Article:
During negotiations, people oftentimes have a hierarchy of what’s important to them. As a divorce attorney, you have to coach your clients to be wary of what they want versus what the other spouse wants to give them, because almost every scenario has its benefits and pitfalls. Consider these various potential Trojan Horses:
Getting the house in a settlement is typically a big issue. Often, the spouse that wants the home perceives it as a security blanket because someone else had been paying for it. If this spouse has never managed the house and doesn’t know how to run a budget, and you, as their attorney, see how tight their budget is, you might be concerned about giving them the house. What if the boiler breaks down within the next two years and there’s no cushion in the budget to fix it? This would drain the client, no matter how emotionally attached they are to the house.
I’ve had clients that own two Mercedes that they pay parking for in New York City. For the spouse trying to get the cars, they may not realize the onerous responsibilities included in owning a vehicle. These are the types of Trojan Horses that can blow a person’s budget if they don’t carefully account for expenses.
Another example of a Trojan Horse can be hidden in custody arrangements. Sometimes, when one party fights to give the other party a specific visitation schedule, they later regret it. I have had women who were fighting tooth and nail for certain visitation schedules, and then suddenly realized that having their ex-husband take extra days is tremendously helpful to them.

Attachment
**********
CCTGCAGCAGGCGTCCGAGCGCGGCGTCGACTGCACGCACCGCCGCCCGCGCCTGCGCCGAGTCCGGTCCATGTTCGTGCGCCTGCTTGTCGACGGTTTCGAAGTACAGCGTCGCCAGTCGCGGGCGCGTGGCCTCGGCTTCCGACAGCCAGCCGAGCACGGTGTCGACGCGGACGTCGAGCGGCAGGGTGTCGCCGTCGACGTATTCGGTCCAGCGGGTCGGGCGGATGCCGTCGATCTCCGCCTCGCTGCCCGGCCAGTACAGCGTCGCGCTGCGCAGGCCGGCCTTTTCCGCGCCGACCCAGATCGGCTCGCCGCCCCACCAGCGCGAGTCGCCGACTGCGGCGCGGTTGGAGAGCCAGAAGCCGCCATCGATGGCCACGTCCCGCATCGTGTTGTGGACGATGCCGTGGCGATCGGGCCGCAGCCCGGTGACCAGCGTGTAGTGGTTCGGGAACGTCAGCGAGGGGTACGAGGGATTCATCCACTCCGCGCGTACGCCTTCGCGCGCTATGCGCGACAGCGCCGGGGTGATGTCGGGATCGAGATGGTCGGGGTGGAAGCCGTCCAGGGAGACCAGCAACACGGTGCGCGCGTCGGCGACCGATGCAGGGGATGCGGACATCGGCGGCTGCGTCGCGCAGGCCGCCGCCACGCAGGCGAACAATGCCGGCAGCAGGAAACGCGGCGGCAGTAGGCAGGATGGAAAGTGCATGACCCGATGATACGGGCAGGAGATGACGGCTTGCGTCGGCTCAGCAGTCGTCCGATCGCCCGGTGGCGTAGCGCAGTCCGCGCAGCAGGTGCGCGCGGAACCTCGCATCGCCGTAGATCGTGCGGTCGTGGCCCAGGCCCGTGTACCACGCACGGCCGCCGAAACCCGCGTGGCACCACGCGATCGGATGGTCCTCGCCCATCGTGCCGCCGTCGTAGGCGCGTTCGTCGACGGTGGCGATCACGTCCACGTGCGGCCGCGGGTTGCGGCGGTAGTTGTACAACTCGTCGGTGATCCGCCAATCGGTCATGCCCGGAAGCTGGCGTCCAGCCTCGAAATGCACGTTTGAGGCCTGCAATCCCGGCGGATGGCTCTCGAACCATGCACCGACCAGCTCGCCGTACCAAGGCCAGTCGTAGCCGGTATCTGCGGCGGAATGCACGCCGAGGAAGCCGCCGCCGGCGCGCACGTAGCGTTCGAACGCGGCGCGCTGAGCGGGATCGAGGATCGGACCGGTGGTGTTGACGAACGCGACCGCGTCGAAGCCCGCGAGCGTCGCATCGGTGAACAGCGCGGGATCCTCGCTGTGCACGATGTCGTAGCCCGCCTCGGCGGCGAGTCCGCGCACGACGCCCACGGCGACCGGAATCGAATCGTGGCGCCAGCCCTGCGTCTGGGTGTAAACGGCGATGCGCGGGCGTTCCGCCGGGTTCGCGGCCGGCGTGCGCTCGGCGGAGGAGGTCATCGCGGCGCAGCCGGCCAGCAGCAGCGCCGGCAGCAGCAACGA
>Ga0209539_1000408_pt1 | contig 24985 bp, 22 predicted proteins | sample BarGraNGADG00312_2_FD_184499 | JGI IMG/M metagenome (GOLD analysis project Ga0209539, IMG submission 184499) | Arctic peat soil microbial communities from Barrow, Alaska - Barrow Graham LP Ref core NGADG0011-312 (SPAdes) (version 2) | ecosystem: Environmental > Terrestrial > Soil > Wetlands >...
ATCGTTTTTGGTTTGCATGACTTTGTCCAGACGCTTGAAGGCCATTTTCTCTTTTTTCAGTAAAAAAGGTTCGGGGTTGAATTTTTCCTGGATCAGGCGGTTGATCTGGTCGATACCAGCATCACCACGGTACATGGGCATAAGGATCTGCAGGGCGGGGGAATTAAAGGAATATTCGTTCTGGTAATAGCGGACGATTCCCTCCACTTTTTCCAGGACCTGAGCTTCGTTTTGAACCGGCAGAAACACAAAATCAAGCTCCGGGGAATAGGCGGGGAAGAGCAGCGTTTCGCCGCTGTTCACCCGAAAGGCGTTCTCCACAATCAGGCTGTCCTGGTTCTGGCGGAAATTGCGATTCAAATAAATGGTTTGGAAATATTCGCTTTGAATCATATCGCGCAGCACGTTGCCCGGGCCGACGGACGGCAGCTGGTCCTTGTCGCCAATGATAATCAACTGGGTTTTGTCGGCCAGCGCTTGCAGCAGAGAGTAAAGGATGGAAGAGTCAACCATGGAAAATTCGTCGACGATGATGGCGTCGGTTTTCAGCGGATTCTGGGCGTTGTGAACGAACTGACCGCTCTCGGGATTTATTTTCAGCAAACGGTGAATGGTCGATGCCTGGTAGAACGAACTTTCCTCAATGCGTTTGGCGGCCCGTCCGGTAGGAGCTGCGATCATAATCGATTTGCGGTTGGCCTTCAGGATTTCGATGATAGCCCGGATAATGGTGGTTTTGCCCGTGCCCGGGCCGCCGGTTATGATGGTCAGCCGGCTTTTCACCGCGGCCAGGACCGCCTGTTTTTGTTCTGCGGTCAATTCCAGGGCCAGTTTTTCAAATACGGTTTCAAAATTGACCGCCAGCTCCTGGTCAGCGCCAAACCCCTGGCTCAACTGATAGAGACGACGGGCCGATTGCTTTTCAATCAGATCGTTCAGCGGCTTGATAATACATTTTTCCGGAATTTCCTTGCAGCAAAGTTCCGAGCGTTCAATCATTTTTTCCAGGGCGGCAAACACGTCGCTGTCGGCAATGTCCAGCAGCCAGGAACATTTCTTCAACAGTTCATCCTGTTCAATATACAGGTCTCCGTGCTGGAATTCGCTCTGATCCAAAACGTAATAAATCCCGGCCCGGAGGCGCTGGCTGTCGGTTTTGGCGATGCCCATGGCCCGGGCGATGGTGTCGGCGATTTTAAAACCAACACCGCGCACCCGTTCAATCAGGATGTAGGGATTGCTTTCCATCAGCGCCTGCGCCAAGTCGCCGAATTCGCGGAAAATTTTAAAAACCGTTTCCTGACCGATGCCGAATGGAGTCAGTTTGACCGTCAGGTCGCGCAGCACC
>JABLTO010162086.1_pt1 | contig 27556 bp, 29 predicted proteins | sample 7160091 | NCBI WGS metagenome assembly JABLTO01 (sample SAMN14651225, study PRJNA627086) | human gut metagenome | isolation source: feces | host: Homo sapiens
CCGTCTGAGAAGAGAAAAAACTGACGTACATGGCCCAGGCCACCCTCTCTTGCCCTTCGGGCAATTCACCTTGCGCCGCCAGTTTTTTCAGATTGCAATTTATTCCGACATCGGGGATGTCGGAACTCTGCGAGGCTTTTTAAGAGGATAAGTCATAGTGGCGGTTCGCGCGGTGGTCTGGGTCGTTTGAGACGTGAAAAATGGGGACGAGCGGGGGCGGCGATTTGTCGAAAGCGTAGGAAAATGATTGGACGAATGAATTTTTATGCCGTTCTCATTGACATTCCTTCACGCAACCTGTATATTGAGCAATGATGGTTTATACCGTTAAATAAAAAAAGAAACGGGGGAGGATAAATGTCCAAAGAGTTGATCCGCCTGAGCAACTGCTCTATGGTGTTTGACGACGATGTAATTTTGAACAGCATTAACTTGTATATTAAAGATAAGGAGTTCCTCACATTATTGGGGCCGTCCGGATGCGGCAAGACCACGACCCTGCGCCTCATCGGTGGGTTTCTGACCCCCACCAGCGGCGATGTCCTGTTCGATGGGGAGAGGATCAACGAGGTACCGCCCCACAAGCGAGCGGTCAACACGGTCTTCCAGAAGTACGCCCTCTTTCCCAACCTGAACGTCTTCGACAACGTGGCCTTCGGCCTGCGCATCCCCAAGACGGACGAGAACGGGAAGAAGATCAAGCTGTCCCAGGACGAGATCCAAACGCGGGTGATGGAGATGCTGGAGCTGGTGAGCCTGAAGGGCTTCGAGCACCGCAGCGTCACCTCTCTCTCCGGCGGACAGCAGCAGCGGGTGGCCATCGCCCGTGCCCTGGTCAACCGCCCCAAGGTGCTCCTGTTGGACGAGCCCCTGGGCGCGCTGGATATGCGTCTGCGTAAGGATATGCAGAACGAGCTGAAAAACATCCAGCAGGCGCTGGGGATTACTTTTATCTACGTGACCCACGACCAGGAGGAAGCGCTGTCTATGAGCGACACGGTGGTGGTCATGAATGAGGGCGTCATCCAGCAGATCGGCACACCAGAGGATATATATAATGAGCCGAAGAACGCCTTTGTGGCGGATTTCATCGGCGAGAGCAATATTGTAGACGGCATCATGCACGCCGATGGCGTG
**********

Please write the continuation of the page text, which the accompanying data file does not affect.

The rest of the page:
Maintenance is almost always a Trojan Horse to the recipient because it is presently taxable to the payee. When the recipient can receive a lump sum payment, those are tax free equitable distribution exchanges between the parties, making it a much cleaner way of budgeting for the future. January 2019 will bring changes to the way maintenance payments are taxed streamlining pay-outs from payors to payees.
When Something Seems Too Good to Be True:
I had a situation where, after a long negotiation, the husband agreed to pay an enormous amount to his wife. In the end, however, this “gift” ended up being a ruse. He was afraid that his wife would find out about an additional half a million dollars he had hidden from her. His supposed generosity was partially because of guilt and partially to try and end the negotiation, so we wouldn’t dig deeper.
As a divorce attorney, I coach my clients to look for all the various types of honey pot traps. I have them analyze whether or not the things they want may actually end up being more devastating to them if they receive them. Often my clients, once they start getting deals they’re happy with, do change their minds about wanting to go in front of a judge. This is when we quietly negotiate a higher amount with the other side, draft an agreement, and then have the court sign off on it.
Cheryl Stein, Esq.
The Law and Mediation Offices of Cheryl Stein
745 Fifth Avenue, Suite 500
New York, NY 10151
Phone: (646) 884-2324